1. Work surface - The surface you will use the magnet on is important to consider. Whether it is a rough, rusty, oily, or a commonly dirty surface air gaps can develop between the magnet and part surface. This is a serious safety hazard because it reduces the holding power of the magnet.
2. Part size, thickness and weight - Just like the work surface, the size, thickness, and weight can reduce the effectiveness of the magnet holding power. If it is not the correct magnet for the size, thickness and weight this can also create the air gaps causing a safety hazard.
3. Contact area between magnet and part - The goal is to have flush contact between the magnet and the part. There are custom pole shoes that are shaped to fit the material that is being handled to achieve flush contact.
4. Air gap - Space between the part and the magnet - Having air gaps between the material and the magnet will significantly reduce the holding power and can be a safety hazard.
5. Temperature - Depending on the material of the magnet there are limitations when it comes to the temperature the magnet will be working in. For example, ceramic magnet material performs best when temperatures do not exceed 350 degrees F. Whereas a two-pole Alnico 5 magnet has a high resistance to heat up to 800 degrees F.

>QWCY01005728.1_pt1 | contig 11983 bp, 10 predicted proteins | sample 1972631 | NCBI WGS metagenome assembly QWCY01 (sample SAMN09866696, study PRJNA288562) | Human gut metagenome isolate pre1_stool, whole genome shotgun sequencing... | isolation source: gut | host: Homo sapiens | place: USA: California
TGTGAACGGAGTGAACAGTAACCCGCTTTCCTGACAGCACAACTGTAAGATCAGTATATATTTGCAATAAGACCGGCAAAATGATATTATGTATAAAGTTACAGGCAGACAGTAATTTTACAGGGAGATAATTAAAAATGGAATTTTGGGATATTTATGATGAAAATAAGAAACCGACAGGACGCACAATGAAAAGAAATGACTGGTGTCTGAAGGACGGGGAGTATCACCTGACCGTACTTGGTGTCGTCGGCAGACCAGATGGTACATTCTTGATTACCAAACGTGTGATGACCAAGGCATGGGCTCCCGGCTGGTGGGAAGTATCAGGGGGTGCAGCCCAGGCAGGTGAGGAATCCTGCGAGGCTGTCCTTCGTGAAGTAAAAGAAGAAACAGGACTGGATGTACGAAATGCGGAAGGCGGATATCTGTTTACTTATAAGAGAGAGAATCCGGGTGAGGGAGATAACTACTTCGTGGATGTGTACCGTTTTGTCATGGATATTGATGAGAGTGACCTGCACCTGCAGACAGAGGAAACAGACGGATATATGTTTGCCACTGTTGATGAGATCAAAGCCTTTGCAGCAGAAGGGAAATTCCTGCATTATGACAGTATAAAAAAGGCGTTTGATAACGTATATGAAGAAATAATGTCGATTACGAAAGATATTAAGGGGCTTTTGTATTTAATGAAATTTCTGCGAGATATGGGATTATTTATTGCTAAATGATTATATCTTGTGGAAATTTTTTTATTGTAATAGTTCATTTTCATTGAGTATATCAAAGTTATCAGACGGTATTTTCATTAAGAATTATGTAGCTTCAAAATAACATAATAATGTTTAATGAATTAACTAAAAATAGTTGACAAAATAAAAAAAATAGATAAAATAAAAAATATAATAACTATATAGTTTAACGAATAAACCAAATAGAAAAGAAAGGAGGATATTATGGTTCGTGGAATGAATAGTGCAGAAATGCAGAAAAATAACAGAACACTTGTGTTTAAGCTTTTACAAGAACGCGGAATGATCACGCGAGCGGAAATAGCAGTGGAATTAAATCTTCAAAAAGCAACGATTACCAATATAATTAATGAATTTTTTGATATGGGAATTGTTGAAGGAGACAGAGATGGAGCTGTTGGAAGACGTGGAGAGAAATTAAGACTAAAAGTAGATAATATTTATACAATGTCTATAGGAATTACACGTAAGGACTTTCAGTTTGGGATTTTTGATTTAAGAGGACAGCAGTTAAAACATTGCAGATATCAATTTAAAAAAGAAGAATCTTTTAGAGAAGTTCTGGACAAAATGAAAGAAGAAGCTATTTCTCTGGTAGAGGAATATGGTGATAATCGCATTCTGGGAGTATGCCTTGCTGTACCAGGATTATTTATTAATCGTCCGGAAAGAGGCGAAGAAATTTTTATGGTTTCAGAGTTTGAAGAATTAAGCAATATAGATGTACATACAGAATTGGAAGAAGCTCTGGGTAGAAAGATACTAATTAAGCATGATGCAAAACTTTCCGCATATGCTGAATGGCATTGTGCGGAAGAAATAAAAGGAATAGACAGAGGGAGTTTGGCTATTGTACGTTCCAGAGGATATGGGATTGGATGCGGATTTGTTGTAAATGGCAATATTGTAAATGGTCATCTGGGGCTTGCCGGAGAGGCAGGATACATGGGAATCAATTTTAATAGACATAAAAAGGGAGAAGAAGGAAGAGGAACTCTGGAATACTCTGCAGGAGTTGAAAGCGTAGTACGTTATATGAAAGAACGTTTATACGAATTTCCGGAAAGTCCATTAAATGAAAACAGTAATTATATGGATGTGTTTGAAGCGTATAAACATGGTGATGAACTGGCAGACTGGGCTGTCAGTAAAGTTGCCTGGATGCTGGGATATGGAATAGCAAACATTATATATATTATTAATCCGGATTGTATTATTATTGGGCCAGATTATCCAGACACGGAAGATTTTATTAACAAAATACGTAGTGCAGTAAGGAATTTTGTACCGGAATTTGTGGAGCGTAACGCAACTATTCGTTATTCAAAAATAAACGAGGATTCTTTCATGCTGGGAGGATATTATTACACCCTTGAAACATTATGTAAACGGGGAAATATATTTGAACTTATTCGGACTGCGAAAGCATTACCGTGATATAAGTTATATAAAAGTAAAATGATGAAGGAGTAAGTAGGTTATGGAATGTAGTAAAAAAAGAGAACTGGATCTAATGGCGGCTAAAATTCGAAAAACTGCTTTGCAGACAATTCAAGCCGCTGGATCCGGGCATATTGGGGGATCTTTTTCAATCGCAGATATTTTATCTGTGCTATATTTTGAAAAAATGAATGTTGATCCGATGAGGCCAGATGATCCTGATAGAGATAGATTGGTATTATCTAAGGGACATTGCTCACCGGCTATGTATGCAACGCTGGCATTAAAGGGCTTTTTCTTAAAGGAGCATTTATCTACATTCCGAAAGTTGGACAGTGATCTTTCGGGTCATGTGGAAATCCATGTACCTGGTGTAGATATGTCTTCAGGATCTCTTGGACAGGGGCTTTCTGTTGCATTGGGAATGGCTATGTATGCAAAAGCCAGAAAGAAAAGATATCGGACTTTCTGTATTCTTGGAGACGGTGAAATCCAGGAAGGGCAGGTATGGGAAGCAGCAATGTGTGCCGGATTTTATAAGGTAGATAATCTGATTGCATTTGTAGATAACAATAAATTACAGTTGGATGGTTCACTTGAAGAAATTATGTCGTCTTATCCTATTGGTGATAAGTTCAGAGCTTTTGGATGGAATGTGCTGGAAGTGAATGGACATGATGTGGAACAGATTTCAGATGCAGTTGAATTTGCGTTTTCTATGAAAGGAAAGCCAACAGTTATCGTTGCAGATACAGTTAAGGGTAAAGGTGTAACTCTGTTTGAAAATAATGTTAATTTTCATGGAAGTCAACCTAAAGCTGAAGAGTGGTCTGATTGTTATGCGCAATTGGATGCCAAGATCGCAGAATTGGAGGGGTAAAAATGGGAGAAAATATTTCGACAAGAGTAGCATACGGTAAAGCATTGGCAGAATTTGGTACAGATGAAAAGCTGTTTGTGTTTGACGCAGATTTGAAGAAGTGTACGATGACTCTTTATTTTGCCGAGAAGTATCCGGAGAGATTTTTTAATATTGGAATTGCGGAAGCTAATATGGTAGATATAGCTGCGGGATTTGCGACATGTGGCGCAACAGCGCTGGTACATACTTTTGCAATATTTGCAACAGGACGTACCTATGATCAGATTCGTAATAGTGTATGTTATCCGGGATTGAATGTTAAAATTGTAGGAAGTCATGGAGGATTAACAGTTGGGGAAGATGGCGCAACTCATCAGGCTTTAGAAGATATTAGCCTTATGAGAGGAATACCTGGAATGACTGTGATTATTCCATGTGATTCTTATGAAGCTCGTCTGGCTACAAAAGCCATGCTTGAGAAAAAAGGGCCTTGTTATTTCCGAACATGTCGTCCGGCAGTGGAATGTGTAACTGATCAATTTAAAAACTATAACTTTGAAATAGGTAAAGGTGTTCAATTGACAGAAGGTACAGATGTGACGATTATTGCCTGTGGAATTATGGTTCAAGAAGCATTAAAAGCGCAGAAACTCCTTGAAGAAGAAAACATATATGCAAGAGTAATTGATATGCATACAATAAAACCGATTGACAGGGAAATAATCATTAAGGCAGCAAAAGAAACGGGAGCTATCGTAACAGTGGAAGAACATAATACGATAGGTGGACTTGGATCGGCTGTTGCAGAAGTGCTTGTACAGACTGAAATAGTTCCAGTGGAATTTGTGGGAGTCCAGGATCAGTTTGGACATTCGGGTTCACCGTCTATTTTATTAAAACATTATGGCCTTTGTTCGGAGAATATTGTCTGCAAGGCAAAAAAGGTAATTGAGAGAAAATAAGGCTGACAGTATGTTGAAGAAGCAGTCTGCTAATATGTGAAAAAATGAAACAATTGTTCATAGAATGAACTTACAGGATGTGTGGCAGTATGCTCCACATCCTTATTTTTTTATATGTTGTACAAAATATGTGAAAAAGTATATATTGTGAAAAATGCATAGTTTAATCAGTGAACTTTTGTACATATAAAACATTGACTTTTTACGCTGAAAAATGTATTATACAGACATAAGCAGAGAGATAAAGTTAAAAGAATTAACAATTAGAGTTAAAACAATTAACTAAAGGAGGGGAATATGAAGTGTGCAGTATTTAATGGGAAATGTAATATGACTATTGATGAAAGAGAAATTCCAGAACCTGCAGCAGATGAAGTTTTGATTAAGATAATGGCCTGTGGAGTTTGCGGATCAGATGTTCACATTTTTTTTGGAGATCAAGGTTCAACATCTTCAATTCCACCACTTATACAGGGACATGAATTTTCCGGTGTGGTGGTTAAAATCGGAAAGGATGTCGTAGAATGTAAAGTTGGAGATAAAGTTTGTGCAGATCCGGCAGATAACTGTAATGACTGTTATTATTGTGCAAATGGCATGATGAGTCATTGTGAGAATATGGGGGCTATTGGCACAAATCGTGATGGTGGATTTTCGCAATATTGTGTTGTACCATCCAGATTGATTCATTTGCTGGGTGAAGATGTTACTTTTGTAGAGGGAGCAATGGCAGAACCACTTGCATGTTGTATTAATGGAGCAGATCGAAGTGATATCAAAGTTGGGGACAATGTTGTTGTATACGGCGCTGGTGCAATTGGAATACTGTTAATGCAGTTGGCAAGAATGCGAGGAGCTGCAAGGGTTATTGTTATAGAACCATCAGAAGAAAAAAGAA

6. Material (Ferrous or non-ferrous) - This will depend on the metal that you are looking to use. Ferrous metal are the only ones that are magnetic, however electromagnets can use a non-ferrous metal because a magnetic field is created with an electrical current from rapid movement of electrons.
7. Continuous or intermittent operation - For continuous operation, a permanent magnet is needed since the magnet always has to remain magnetic. For intermittent operation, a temporary magnet is used since it only has a magnetic field when needed
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